In addition, HomeAdvisor is broadening its media buy to include more broadcast network programming, in addition to more traditional home-improvement and sports programming on cable, she says. The goal is to reach a younger generation of home buyers, who may not yet have a cadre of improvement providers on hand.

“With this campaign, we’re looking to put an emphasis on first-time homeowners, who will be [home improvers] for the next 20 years,” Lowrie says.

3 Reasons No Money Is No Barrier to Starting Your Business

More people are starting new businesses than ever before. That’s not because all of a sudden this year more folks have better ideas than in years past. It’s because the barriers to creating a new business have never been lower.

Technology has broken down the walls and empowered anyone to start a business of any kind. Flexibility, cost and mobility have created a solid foundation for entrepreneurship to continue growing in the years to come. Here are three key reasons anyone can become an entrepreneur.

1. Financial liquidity early on.
Historically, getting a higher education (i.e., university, graduate school, etc.) could actually be an impediment to starting a business. It’s sometimes viewed as a roadblock, layering you with debt — forcing you to work a “normal” job to pay down said debt — and pushing off your entrepreneurial dreams for a long time or forever. Unsurprisingly, no liquidity, or access to capital, is a common reason why people do not start businesses.

Now, it has actually never been easier or more transparent to refinance near term liquidity requirements, especially for someone in their teens or 20s. Young adults are now investing in themselves with respect to proper education and structuring their finances to where they have the flexibility to start a business without having creditors breathing down their necks. If they have an idea, there aren’t any financial chains holding them back from reaching their entrepreneurial potential.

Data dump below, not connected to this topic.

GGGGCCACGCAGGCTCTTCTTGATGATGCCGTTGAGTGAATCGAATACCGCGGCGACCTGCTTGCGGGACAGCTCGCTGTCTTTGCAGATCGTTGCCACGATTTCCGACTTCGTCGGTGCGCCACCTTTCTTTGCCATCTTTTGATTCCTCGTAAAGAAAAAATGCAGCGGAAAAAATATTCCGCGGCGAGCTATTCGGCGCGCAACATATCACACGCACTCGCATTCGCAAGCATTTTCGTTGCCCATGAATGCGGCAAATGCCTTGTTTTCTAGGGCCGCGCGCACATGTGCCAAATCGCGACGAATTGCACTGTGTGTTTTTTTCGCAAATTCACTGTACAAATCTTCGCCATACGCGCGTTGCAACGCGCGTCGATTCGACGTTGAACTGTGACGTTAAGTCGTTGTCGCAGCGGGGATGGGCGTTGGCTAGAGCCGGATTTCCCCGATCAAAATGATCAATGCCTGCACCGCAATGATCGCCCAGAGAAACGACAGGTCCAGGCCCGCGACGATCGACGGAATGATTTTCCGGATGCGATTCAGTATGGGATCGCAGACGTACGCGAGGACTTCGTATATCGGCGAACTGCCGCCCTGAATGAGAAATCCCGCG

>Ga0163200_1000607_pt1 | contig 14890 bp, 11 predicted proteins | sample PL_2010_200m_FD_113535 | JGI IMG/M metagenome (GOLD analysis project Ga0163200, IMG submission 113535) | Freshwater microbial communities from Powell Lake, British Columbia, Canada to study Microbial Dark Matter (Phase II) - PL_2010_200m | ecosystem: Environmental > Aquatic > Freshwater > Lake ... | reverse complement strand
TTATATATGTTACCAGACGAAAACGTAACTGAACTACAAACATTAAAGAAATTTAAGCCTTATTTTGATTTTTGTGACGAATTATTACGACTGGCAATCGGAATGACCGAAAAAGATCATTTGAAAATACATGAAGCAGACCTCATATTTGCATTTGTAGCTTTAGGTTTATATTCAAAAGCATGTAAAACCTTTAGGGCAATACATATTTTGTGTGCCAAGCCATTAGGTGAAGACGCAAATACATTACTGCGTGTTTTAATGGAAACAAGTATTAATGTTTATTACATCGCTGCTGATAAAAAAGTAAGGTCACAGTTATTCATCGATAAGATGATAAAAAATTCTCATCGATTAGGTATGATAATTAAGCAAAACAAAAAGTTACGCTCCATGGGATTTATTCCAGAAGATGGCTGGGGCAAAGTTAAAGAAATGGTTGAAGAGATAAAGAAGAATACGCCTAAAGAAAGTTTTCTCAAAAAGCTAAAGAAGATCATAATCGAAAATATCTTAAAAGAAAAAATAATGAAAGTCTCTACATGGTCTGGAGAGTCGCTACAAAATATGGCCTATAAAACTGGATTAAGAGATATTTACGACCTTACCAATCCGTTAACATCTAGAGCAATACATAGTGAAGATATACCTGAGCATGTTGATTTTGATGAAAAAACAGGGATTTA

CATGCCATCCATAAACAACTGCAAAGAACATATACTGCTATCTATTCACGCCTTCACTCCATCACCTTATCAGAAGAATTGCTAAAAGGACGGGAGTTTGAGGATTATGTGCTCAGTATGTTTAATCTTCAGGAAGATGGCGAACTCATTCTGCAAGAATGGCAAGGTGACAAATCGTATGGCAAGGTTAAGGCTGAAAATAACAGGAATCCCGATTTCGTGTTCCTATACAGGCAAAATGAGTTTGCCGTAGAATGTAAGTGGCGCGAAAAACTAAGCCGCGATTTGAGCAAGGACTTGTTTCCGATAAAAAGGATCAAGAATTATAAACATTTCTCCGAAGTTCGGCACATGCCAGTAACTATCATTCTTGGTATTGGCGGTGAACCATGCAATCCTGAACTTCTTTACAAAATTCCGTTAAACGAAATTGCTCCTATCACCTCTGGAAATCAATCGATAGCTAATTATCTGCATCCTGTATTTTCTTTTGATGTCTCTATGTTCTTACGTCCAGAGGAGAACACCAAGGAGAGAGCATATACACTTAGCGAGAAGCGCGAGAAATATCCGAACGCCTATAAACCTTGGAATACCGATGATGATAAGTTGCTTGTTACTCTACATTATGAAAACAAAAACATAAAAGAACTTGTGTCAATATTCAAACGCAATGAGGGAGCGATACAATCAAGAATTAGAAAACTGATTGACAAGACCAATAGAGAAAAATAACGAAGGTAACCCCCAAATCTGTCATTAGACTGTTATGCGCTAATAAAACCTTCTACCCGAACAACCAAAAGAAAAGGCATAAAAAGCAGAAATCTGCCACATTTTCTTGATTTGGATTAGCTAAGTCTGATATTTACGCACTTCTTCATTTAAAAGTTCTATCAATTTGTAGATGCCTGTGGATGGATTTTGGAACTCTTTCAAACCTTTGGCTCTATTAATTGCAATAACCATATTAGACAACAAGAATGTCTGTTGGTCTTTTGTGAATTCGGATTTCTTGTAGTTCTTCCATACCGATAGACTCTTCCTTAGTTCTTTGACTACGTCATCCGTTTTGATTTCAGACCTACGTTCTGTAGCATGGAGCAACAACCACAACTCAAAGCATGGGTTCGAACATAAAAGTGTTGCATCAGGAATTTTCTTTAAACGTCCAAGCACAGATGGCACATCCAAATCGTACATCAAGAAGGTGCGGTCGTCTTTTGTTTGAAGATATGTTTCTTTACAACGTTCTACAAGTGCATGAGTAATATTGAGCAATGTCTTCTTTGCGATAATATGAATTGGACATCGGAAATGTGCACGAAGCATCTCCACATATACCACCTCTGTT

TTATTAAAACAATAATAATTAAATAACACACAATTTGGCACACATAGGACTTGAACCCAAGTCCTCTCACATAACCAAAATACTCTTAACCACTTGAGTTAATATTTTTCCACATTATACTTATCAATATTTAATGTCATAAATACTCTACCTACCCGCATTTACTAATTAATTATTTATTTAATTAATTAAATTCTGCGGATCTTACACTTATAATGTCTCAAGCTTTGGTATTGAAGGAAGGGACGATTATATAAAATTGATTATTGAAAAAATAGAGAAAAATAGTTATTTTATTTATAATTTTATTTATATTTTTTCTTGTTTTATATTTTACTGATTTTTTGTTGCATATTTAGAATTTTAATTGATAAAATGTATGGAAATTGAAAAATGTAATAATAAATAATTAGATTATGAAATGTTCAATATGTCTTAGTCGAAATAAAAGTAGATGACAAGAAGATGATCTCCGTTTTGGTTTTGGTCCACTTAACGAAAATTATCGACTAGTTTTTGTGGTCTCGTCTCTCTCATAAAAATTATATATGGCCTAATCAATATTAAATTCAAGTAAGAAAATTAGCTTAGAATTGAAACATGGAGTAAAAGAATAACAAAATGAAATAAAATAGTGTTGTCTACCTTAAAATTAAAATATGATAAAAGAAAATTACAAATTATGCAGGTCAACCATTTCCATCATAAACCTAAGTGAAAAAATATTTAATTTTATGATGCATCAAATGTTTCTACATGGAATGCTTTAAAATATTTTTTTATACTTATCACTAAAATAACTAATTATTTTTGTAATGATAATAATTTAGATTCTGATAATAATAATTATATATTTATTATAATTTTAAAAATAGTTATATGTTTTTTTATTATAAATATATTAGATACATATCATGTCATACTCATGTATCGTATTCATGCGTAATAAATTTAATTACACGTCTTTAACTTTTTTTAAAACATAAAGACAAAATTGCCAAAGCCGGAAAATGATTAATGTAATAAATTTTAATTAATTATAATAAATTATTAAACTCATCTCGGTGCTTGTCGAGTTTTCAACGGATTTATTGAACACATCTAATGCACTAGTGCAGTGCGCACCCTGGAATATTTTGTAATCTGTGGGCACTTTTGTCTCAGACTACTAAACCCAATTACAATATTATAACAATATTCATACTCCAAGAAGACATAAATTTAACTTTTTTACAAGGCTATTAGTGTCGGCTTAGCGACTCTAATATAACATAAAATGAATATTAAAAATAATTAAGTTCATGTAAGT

2. Affordable legal and marketing.
Unlike in years past, you don’t need to ask a friend or family member to recommend a lawyer to help you cut through all the red tape to form an LLC. You can set up a legal entity in a matter of days, and pay no more than $50 to help with the filing. That’s not just a slight improvement — it’s a game changer for eager entrepreneurs everywhere.

Once your business gets set up, finding those first customers is not the grind it once was. Have a local service business? List yourself on Yelp, HomeAdvisor or Thumbtack. Sell software to other businesses? Find customers on LinkedIn. Build hardware to sell to consumers? Grow an audience and funds on KickStarter, or drive Googling consumers to your website with AdWords. The art of finding customers has moved online, which has dramatically reduced the legwork to help you grow.

3. Mobilization of businesses.
The days of buying into a multi-year office space lease are over. Coworking spaces, for example, have dramatically reduced the price of office space to accommodate anywhere from one to 20 person companies. Month-to-month desk or office rentals are the norm for any entrepreneur who needs office space, but these days, professionals are increasingly choosing mobile over a physical location.

In 2015, mobile usage eclipsed desktop usage for the first time ever. Across the board, consumers and businesses are turning to mobile for more convenient and real-time actions. Clients no longer expect a physical presence for a business, and businesses now have the ability to access their computers from their pocket. Handheld devices can handle scheduling, payments, marketing, employee management and more.

Not only is this structural shift to mobile more convenient for professionals, but it has dramatically reduced fixed costs for any aspiring entrepreneur.